SS: Can we say that you bring the outside inside?
C215: No, I don’t bring the outside inside. Outside is outside, because it is ever changing, while inside whatever I do it is fixed forever and nobody is interacting with my works. That’s why street art is contextual but also collective, so someone will come and put a moustache on your portrait or paint on the eyes or even destroy a work. They think they destroyed it but they have only transformed it. They have also created some street art. People get the feeling of something that is completely collective, anarchist, chaotic and really interesting. What I like when I paint in the streets is that it’s something I’m not controlling completely, while inside it is something I control. There is a big difference.
SS: Can painting illegally be more powerful than painting legally?
C215: I can’t say one is better than the other one. Painting illegally in the street adds to it because it makes it free and new, while to get a commission to paint a wall somewhere in the street or a building is nothing new. It is interesting, it’s funny, it’s advertising, it’s entertaining for me and for people. But poetry is not there. I do it, I do drafts, I paint and then get the money. It’s not a strong story. It is interesting when someone takes a little risk to paint something there one day and this artwork will not maybe be there the day after and that’s street art…it’s ephemeral, interactive. When you get just a legal commission for painting a wall, poetry it is not the same.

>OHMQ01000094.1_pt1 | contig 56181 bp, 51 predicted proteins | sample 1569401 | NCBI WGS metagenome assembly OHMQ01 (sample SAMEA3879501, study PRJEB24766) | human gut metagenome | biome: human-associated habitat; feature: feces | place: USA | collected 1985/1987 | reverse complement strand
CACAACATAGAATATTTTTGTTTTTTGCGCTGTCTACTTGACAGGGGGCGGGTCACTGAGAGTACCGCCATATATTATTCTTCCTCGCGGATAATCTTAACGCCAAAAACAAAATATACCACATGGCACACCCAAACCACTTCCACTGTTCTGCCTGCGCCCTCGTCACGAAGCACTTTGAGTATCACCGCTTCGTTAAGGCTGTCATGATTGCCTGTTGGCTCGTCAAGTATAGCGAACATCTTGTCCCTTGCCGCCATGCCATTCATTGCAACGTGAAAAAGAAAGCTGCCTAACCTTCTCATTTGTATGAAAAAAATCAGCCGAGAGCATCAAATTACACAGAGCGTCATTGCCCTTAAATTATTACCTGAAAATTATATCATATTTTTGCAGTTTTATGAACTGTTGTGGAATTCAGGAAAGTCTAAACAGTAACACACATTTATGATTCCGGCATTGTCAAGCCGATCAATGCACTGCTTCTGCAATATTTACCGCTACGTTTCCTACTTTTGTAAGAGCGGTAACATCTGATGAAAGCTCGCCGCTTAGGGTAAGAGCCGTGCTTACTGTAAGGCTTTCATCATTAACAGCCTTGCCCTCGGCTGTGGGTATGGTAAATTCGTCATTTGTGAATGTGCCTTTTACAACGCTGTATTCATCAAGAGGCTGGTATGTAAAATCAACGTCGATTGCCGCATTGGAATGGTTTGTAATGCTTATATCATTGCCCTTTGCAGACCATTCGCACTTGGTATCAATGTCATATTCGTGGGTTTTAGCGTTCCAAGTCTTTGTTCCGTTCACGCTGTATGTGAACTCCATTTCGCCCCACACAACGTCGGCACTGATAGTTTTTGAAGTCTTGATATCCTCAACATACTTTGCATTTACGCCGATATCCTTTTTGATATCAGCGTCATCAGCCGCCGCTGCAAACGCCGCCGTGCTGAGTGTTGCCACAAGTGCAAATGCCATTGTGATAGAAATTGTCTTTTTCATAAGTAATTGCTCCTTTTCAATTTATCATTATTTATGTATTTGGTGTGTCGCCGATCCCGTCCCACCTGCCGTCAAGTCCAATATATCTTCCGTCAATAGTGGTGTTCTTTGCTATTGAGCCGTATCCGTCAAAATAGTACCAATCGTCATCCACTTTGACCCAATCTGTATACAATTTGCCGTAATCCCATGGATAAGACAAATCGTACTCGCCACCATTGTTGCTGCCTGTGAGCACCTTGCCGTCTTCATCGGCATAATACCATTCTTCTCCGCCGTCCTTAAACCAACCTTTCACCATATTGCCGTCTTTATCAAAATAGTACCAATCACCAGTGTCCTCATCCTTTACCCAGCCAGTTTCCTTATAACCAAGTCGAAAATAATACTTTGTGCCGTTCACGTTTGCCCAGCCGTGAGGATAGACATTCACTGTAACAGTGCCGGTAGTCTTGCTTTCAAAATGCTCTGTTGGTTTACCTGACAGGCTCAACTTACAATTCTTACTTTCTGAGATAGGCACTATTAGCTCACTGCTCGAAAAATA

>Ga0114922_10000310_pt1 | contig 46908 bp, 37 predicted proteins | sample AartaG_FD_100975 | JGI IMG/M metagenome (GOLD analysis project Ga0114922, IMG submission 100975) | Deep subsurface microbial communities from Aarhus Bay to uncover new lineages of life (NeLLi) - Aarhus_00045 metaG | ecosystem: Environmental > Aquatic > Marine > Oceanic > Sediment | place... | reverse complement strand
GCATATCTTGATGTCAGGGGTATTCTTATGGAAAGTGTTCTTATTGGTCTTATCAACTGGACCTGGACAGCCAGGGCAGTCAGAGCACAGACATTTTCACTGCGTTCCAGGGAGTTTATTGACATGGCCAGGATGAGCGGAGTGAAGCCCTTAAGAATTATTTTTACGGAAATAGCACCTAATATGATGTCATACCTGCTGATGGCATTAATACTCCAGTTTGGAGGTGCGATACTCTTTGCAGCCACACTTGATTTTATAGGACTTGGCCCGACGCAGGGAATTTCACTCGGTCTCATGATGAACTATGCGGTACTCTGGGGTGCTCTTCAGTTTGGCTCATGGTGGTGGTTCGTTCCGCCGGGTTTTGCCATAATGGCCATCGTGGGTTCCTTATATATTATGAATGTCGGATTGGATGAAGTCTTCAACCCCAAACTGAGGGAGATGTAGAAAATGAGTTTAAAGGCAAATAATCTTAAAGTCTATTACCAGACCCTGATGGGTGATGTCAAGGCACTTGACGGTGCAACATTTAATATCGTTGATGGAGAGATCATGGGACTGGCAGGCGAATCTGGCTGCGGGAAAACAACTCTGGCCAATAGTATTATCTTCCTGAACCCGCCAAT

SS: Concerning public space, what do you think about the tricky separation between public space and private property, which can be easily blurred according to convenience?
C215: Public space does not exist at all any more in Western cities. Everything is mostly private because whatever you paint on belongs to someone, it could be a community, the council, anything. That’s why when street art is uncomissioned and you paint without an authorization the question is, are you vandalizing or not? I always select spots to enhance when I paint. So I’m not a vandal because I add value.
SS: Don’t you think that painting on a wall add value in any case?